The findings from this study confirm the previously recognized association between hyperglycemia and increased risk of cancer outcomes (incidence and mortality) (6,7). This relationship resembles the one between hyperglycemia and macrovascular outcomes (incidence and mortality) in type 2 diabetes in that the association is strong and consistent, but it is not reversed when glucose control is actually improved. Thus, the recent large-scale randomized controlled trials of intensified glycemic control for type 2 diabetes observed no difference between intensified and conventional treatment arms in terms of secondary outcomes of cancer incidence or mortality (10,,,,,–16). This in turn might suggest that the relationship between glucose level and cancer outcomes is not causal but confounded by other factors such as insulin resistance and/or hyperinsulinemia (among others) (2,3).
Yang et al. go on to conclude that exposure to exogenous insulin is associated with a reduced risk of cancer (hazard ratio 0.17 [95% CI 0.09–0.32]), with risk estimates that are consistent regardless of how the cohorts were analyzed. A pearl of wisdom often taught in introductory epidemiology courses is that one should be wary of implausibly low (or high) risk estimates. It seems somewhat improbable that simply exposing people with type 2 diabetes to insulin would reduce the risk of cancer by 83%, especially since insulin treatment is typically offered to patients with higher glucose levels, which the authors found to be associated with increased cancer risk within the same study design. This prompts further exploration of the study design and data for alternative explanations including the selection of the comparison groups, matching and residual confounding.
The cohorts of new insulin users and matched nonusers were selected from a larger cohort of over 7,000 patients in the Hong Kong Diabetes Registry after exclusion of those with type 1 diabetes or preexisting cancer. Further, in pursuit of a “new users” design, 1,480 subjects with previous insulin use were also appropriately excluded. A propensity score for insulin exposure was built on a set of physiologic and clinical variables including age, smoking status, duration of diabetes, and A1C. Given that age and smoking status were matching variables, it is not clear why they were also included in the propensity score, whereas duration of diabetes or A1C were not. If A1C were used as a matching variable, its relationship with cancer incidence could not have been evaluated but, as pointed out, this relationship is already well established.
The classification of users and nonusers may also have contributed to the extremely protective risk estimate since to become a member of the insulin user cohort, subjects would have had to survive, cancer free, long enough to receive insulin. Moreover, using drug exposure variables that are fixed with time may introduce further bias into the analyses. There is further scope for residual confounding in the use of additional glucose-lowering treatments by insulin users and nonusers and, given the available evidence, it would have been helpful to control more stringently for the exposures to these other agents. A stronger approach would employ time-varying exposure definitions and even a dose-response gradient, especially in the treatment of type 2 diabetes, which tends to escalate over time.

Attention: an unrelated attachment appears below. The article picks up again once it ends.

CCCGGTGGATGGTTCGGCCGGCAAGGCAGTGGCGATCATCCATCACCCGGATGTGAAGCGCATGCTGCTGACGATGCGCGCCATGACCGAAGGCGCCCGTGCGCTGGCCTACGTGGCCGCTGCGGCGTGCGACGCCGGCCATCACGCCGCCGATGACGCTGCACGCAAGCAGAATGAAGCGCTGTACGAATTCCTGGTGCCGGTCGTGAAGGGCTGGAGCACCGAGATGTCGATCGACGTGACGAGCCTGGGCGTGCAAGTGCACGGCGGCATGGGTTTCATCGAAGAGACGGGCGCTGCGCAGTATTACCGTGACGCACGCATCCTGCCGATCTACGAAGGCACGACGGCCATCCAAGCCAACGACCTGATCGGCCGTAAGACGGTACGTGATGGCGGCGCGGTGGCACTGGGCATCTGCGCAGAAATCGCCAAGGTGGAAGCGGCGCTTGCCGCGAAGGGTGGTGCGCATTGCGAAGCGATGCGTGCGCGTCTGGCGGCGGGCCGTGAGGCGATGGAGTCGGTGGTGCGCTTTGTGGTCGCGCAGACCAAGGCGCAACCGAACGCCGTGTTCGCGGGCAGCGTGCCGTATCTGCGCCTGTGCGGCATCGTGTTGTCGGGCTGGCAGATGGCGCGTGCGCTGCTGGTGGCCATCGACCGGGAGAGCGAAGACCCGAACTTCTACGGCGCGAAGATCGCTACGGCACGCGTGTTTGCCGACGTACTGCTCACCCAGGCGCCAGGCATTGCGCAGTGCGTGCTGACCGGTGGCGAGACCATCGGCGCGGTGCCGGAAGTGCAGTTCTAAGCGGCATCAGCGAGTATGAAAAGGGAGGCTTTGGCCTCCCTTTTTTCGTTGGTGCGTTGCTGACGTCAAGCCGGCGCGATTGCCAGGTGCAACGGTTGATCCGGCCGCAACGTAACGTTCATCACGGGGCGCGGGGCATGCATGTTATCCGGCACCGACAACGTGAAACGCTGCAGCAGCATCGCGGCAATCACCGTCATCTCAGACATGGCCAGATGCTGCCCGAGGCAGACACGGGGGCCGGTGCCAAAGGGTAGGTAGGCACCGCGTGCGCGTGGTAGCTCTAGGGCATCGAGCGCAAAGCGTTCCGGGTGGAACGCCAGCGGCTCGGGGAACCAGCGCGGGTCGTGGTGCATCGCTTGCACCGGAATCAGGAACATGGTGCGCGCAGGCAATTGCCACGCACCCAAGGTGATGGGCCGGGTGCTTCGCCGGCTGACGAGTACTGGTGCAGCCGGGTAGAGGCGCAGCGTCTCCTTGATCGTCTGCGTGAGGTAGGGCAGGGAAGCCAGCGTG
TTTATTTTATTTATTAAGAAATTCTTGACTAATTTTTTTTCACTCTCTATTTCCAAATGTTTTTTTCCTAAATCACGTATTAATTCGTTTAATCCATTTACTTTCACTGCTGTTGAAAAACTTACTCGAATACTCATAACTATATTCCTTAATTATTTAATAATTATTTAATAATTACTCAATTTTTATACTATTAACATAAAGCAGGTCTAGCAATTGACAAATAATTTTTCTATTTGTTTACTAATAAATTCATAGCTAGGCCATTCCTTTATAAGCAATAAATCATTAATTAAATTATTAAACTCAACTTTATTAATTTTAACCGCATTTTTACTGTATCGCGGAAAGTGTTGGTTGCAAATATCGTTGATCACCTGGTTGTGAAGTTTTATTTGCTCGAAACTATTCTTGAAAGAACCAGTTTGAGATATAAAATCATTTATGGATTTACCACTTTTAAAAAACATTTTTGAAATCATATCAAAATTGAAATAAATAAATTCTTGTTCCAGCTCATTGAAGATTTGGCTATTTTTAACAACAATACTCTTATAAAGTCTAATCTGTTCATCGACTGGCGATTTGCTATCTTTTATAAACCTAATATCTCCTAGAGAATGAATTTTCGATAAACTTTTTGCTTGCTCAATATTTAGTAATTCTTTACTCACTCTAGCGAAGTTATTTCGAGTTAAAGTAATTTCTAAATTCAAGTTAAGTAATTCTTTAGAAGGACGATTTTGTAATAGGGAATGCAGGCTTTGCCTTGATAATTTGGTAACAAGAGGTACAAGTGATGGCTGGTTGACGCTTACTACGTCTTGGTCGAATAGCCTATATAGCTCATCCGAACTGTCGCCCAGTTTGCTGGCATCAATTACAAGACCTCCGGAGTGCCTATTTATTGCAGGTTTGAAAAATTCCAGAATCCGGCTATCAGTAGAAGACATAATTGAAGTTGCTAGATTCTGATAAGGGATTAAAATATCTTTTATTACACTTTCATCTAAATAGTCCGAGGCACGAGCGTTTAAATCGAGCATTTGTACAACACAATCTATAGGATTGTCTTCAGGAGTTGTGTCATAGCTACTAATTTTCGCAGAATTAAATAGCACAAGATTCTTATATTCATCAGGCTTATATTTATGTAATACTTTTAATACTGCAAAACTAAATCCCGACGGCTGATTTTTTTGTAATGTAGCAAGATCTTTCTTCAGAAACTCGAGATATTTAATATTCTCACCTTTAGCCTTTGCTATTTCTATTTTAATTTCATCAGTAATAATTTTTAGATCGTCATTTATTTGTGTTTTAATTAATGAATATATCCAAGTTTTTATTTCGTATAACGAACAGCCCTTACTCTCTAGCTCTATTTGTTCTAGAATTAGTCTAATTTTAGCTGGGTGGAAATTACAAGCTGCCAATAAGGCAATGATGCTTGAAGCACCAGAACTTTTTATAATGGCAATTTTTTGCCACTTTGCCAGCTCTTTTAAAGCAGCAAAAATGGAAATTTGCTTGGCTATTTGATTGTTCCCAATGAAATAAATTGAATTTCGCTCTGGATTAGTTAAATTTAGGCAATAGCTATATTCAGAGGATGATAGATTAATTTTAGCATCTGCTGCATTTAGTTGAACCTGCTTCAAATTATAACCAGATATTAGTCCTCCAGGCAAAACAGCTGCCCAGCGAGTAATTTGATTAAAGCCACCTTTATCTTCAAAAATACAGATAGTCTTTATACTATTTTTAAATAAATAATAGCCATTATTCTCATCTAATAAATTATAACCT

Apart from these methodological considerations, a more fundamental concern is that the authors postulate that the observed protective effect of insulin is secondary to its glucose-lowering action, but they do not document the extent to which insulin actually lowered blood glucose. This leaves the authors on the horns of a dilemma. If the postulated protective effect of insulin as compared with noninsulin therapies is due to glucose lowering, it follows that patients on insulin would need to achieve lower glucose levels than the comparator. From the evidence presented, this was not the case. The alternative explanation, i.e., that insulin directly suppressed tumor growth, seems even more implausible.
In summary, Yang et al. have contributed to the rapidly growing literature on the relationship between diabetes, glucose-lowering therapy, and cancer, but these new data, while useful in hypothesis generation, potentially give rise to more problems than solutions. The results, unexpected as they are in light of previous reports (17,–19), are however a useful reminder of the need to keep an open mind in this complex and evolving area. The worst outcome, in our view, would be for the reader to conclude that observational studies are so intrinsically unreliable as to be of no value at all. The best outcome would be for us all to reach broader consensus as to how further studies should be undertaken in this area, both in terms of improved methodology and sharper focus on prespecified outcomes for which we have a clear mechanistic hypothesis. For all their limitations, observational studies provide the best available evidence of potential harms in situations such as this (20,21). It is of paramount importance, therefore, that such observational studies be appropriately designed, rigorously conducted, and cautiously interpreted. We may be at the start of a long road when we try to disentangle diabetes, diabetes therapy, and cancer, but the road must be taken, wherever it might lead.
See accompanying original article, p. 1254.
No potential conflicts of interest relevant to this article were reported.